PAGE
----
Additionally, a dolphin was filmed swimming in the port of Cagliari, one of the largest seaports in Italy. The port can see up to 50 million tonnes of cargo each year and has now been reduced to considerably less. These are waters that wildlife has previously travelled in, but have been pushed out by humans.
What can we learn from this?
There are strong messages to be learnt here. Before the crisis, many would argue that it was not possible to reduce emissions that quickly. However, humanity has proved to itself that it is completely possible to do so. Obviously, shutting down the worlds largest economies for any large period of time is not going to be practical, but there are certainly steps that we can take to reduce the emissions we produce.
Much like the Coronavirus, we need to flatten the curve on emissions. This would allow us more time to develop technologies that are capable of solving the problems on a larger scale. So, how exactly can we flatten the curve?
Working from Home
Over the lockdown period, there has been a surge in people working from home. This has led to reduced fuel consumption, and, even around a 10% reduction in UK electricity usage.
Working from home is a very logical solution to the climate crisis. In many cases, it is not essential for employees to be at work, just that they are doing their work. People would save time travelling, especially in dense cities like Los Angeles. Furthermore, people could be more flexible with their working hours, allowing them to be more productive.
Of course, there are still jobs that cannot be done from home, including manufacturing and healthcare. However, vast numbers of administration jobs could be done from home.
Businesses would save money as they would not need to have such a large headquarters. Moreover, teams would still be able to collaborate via the internet. Humanity has the technological capability to do this, businesses just need to implement it.
Dealing with Animals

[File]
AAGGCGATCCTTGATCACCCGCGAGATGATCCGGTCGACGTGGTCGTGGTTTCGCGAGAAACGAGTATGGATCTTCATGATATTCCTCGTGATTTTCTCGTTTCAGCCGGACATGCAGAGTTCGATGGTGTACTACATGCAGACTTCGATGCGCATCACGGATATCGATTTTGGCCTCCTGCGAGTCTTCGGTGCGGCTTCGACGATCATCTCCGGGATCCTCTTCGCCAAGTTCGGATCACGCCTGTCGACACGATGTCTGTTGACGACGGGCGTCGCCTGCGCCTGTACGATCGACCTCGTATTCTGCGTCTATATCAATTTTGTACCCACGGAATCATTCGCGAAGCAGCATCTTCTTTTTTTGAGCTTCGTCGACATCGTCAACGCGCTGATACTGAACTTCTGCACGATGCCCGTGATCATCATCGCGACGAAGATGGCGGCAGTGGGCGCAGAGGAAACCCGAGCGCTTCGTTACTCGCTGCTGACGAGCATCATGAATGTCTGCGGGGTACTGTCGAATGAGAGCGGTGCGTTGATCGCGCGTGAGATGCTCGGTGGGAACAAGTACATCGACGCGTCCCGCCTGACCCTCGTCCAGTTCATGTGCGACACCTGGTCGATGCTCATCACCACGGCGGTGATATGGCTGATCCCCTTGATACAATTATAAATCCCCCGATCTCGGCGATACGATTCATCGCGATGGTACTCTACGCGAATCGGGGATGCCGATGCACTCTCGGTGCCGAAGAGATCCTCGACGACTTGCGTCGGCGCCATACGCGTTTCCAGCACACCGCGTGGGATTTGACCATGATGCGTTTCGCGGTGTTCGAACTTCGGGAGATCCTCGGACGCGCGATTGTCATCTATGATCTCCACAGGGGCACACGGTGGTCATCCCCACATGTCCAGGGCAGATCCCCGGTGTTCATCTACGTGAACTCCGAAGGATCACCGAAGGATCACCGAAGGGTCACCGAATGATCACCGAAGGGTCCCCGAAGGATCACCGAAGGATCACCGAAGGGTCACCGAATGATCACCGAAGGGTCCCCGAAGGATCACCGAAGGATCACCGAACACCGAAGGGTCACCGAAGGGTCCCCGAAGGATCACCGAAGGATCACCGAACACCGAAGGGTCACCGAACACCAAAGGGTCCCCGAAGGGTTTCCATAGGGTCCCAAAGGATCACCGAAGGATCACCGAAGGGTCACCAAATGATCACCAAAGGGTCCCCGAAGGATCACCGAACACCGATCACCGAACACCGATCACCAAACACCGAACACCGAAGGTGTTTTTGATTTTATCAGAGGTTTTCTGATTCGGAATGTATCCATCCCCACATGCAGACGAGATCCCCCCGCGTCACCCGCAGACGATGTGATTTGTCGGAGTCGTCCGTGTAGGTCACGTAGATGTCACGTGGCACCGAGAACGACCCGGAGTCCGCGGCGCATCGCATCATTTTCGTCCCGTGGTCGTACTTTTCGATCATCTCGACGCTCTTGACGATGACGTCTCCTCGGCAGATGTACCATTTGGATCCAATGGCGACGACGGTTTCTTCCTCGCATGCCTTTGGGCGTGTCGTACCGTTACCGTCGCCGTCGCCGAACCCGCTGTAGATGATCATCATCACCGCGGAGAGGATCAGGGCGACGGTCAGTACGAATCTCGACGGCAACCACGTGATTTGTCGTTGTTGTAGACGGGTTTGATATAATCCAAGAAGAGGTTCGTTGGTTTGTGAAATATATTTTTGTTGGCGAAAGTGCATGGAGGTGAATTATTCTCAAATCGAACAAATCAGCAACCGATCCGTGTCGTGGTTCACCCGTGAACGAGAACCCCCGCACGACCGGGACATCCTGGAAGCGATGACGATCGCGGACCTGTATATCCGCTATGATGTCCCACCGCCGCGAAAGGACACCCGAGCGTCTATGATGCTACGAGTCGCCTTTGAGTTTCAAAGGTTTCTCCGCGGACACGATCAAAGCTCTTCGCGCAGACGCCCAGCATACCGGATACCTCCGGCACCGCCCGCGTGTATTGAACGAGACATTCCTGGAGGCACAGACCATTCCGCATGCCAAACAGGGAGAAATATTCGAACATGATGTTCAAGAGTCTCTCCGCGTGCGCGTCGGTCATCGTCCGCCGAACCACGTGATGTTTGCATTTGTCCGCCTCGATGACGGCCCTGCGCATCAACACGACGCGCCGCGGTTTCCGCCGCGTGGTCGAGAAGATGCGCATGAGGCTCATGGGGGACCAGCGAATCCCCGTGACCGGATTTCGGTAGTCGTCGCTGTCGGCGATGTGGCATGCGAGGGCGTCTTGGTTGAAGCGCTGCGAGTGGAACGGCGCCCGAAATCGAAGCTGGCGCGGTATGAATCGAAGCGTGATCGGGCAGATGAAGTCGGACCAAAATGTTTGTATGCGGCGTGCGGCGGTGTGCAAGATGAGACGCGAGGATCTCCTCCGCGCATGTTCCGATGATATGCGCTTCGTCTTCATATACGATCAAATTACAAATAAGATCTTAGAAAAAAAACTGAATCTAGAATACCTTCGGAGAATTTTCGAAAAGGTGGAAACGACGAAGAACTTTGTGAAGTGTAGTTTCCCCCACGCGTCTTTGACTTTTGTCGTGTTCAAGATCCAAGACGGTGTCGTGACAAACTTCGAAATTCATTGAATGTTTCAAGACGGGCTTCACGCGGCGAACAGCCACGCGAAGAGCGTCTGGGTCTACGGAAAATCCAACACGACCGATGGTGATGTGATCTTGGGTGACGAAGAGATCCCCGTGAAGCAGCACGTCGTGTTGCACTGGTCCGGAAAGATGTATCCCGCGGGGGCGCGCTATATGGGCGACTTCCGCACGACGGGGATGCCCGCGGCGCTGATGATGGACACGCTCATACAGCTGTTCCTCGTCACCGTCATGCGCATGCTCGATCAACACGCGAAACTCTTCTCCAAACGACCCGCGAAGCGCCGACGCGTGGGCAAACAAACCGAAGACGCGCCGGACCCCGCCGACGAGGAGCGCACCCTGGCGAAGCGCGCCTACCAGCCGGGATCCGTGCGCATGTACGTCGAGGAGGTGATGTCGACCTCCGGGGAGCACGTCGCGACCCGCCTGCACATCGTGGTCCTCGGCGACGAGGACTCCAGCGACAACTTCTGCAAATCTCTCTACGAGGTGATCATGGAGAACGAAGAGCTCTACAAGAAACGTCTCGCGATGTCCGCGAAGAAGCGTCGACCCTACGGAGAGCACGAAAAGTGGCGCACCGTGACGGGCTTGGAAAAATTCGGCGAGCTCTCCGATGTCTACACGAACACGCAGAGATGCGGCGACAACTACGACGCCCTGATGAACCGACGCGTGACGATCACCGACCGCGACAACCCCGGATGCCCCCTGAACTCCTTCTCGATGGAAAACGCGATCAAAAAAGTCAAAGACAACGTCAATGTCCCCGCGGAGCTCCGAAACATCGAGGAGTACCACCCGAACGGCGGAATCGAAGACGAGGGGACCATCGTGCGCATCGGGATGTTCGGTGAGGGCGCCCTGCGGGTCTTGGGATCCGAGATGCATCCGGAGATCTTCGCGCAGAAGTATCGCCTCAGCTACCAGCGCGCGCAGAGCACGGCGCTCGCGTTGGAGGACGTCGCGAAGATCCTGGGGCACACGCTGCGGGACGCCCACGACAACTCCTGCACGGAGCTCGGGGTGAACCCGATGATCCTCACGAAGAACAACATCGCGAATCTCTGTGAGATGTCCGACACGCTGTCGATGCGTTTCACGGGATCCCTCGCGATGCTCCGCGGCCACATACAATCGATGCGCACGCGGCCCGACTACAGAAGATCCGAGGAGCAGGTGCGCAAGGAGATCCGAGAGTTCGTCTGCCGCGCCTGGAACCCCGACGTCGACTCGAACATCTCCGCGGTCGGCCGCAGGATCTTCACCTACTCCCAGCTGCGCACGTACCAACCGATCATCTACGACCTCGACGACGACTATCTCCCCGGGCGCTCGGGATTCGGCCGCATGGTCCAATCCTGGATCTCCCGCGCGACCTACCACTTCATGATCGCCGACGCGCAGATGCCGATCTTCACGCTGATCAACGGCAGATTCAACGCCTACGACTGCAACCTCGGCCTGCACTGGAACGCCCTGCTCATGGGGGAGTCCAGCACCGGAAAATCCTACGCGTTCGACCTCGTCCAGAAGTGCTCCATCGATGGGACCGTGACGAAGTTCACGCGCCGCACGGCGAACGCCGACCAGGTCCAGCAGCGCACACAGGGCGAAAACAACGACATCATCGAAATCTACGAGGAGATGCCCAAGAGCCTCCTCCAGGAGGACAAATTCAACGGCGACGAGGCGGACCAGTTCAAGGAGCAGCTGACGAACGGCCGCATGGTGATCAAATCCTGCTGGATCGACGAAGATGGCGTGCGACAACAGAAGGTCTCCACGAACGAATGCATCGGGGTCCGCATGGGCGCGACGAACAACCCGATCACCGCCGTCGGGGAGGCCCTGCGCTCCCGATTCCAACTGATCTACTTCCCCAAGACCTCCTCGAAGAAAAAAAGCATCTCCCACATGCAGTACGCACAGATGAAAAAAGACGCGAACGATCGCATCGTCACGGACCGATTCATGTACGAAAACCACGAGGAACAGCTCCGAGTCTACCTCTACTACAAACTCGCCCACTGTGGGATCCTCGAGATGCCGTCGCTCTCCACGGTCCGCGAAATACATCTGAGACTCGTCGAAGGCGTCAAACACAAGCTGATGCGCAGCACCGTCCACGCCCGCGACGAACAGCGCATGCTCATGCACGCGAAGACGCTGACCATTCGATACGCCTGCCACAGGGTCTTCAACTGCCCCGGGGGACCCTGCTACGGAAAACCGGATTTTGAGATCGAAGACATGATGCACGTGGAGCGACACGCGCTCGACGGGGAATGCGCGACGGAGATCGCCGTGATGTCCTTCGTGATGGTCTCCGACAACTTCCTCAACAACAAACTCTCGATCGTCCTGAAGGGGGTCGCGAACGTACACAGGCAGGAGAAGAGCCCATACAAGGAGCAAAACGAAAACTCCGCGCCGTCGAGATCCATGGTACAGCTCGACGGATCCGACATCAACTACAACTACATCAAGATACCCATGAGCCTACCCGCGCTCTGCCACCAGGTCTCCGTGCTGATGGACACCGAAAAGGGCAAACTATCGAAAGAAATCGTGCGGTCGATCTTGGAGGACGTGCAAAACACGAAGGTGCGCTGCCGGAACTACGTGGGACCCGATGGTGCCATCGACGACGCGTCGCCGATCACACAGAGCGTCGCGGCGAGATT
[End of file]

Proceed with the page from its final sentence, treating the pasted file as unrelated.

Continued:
Although this coronavirus outbreak was believed to be transmitted to humans through bats, viruses can come from many different animals, in many different countries.
In fact, the vast majority of viruses that have become pandemics in recent times have been transmitted from animals. This doesn’t just happen naturally, it happens because humans are handling animals, usually badly.
Mass production meat facilities contain thousands of animals extremely close together, along with humans who aren’t necessarily taking the appropriate hygiene precautions.
In the future, humanity must seriously consider its outlook on meat. Reducing our consumption of it would be ideal, but not a requirement to reduce the chance of a new pandemic. New, stricter, enforced regulations on the treatment of animals would certainly reduce the number of pandemics we experience.
Along with the absence of many viral pandemics, not eating meat also has a major positive impact on the environment. Meat indirectly releases greenhouse gases. Crops are grown with fertiliser, producing nitrous oxides, and are fed to animals, which produce methane. Greenhouse gas emissions differ depending on the meat type, but beef generally emits the most as the cows produce a lot of methane.
Will humans take action?
Sadly, nobody knows. Will the ‘slap in the face’ of a pandemic pull people together? The fact that people are hoarding toilet roll seems to contradict that statement, however, we must remember that the toilet roll hoarders are only a small portion of the global population.
Maybe it will take more than a pandemic to pull humanity together. You may think, what could be worse than a pandemic like this? A climate catastrophe could be worse than this in the long term, potentially wiping out the entire of humanity. Effectively a mass suicide. Let’s not allow that to happen.